Well, look at the piston. The force downwards is: (Atmospheric pressure)*(piston area) plus (sum of the masses of the piston and the weights)*g. These are not temperature dependent. If the piston is to stay where it is, the force upwards from the air below the piston (which is (air pressure)*(piston area)) must equal the force downward. Hence: The air pressure must stay constant.
Ok . Thank you very much.
I don't think that's correct. The example shown days nothing about the outside air. The pressure of the air inside the piston should absolutely change.
I think they mean the pressure after a new equilibrium was found.
Not as I read the problem... The volume will change in such as a way as to maintain a constant pressure.
Okay. That makes sense. I wasn't thinking about after equilibrium.
Pressure in the piston will change if the outside pressure changes, but temperature changes won't change anything.
Even far away from a temperature equilibrium the piston will still be in mechanical equilibrium (unless you change the temperature with an explosion...).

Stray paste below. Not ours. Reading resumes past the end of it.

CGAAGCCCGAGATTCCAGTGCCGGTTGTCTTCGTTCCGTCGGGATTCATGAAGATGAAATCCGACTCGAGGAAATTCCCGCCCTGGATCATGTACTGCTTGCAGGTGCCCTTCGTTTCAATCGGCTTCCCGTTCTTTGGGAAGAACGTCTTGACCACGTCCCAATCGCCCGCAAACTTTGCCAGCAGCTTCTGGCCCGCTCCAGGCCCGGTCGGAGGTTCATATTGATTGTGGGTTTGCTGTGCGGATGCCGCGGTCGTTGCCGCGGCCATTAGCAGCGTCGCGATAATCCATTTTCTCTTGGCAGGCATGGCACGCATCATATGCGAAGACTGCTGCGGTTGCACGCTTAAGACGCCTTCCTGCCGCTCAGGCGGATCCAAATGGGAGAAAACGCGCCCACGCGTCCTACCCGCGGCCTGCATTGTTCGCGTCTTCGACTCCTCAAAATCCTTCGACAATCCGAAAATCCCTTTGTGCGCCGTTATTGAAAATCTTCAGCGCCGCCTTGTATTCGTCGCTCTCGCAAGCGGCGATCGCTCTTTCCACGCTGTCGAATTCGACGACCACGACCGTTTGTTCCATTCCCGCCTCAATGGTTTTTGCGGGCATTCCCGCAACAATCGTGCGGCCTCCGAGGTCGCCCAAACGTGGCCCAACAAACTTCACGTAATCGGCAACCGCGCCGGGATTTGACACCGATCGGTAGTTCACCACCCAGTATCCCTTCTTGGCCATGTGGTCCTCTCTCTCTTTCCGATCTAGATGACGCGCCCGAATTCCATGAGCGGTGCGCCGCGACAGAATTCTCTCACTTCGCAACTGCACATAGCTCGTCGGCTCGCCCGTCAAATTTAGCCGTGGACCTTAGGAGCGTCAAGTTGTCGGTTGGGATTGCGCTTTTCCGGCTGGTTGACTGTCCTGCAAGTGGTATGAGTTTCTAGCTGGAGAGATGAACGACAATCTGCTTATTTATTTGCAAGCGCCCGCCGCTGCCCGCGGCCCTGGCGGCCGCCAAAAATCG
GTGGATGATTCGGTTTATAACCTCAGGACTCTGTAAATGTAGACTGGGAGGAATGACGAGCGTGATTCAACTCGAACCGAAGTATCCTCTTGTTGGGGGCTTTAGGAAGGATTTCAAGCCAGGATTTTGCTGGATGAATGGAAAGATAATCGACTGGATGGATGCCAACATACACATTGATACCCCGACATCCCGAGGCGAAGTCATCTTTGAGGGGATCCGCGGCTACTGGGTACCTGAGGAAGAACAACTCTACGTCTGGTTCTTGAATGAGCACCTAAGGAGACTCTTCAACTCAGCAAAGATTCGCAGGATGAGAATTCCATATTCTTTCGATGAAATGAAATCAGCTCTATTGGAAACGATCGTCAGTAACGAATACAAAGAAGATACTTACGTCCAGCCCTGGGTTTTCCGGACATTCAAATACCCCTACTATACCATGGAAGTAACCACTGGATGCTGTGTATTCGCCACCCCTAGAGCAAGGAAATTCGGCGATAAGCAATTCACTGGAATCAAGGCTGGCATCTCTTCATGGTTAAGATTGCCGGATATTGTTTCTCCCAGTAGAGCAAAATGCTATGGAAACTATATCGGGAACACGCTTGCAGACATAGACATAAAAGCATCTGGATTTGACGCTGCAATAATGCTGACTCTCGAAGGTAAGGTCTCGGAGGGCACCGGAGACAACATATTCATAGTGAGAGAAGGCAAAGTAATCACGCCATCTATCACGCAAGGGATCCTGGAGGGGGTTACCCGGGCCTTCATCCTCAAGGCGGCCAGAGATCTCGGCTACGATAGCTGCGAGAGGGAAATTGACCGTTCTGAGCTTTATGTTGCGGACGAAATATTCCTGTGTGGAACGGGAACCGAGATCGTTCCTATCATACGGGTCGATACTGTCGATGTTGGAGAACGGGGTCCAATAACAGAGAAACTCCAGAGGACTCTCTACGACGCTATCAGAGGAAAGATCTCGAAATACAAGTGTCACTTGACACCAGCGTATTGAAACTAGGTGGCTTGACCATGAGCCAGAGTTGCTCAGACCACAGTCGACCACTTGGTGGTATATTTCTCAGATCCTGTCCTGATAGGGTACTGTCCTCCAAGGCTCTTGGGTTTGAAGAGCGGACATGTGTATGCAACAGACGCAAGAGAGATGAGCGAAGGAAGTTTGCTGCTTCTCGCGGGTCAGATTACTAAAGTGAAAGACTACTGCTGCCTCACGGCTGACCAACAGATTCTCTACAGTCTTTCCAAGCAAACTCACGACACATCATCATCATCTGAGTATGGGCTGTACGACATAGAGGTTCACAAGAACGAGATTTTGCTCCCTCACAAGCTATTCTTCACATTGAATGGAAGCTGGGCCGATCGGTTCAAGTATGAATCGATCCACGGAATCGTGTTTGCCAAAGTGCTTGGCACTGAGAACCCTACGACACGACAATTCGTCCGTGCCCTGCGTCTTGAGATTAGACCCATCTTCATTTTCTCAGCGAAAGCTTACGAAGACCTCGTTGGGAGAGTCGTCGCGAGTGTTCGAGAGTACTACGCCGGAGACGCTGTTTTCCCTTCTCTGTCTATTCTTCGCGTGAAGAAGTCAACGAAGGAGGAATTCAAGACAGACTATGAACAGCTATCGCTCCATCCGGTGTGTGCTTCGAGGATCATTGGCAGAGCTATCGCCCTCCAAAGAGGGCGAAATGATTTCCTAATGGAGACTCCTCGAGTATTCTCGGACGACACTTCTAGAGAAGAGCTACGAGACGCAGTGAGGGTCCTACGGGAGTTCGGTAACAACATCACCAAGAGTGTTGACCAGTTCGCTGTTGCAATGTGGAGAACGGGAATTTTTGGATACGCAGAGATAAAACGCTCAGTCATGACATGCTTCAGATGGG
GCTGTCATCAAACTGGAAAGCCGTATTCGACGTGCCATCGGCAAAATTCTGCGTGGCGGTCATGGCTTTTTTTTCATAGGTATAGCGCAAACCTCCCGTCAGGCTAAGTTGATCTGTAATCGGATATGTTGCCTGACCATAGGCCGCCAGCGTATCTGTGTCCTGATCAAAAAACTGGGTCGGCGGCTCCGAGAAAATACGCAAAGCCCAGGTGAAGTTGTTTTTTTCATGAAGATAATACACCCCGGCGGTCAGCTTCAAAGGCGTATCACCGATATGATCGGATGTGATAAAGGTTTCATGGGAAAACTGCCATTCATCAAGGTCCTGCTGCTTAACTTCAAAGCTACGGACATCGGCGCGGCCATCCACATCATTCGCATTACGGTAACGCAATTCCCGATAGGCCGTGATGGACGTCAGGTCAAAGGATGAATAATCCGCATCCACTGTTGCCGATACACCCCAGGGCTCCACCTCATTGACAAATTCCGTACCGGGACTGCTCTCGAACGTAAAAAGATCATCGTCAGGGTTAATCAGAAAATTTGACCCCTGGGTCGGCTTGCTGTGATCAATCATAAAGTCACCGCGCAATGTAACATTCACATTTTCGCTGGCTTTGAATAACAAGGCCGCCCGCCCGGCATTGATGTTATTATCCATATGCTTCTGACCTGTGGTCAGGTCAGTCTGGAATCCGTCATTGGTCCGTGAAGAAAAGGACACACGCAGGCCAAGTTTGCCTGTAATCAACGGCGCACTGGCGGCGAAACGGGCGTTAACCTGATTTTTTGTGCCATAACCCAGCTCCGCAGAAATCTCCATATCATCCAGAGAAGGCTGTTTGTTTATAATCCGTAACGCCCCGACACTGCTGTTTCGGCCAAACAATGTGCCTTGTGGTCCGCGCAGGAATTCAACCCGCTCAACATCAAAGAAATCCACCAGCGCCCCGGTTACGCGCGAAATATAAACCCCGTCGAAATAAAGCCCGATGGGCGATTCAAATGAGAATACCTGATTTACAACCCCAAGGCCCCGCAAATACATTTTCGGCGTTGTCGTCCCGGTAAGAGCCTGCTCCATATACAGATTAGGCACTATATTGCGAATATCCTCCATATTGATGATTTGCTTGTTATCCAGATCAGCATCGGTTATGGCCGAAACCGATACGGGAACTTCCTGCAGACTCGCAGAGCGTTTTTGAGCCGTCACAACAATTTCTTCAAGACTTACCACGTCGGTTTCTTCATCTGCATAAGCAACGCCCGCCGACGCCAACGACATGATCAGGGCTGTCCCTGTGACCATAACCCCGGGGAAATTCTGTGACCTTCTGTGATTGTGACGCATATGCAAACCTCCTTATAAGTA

Can you elaborate on this?
Force equilibrium, as Svein explained. If the (frictionless) piston does not move, pressure from below multiplied by the area is equal to pressure above multiplied by the area plus the weight of piston and the added weights. If we assume that pressure outside does not change, and we do not change the weights, pressure inside won't change.
I think there's some confusion. I was under the impression that we weren't taking the outside air into account since the 'air' is labeled as being inside the piston.
It is not given that we have a vacuum outside so air is a natural assumption - but even that does not matter because the answer "the pressure does not change" is independent of the absolute pressure.
Oh oh oh, I get it now. I was confused by 'temperature equilibrium' vs 'mechanical equilibrium'.
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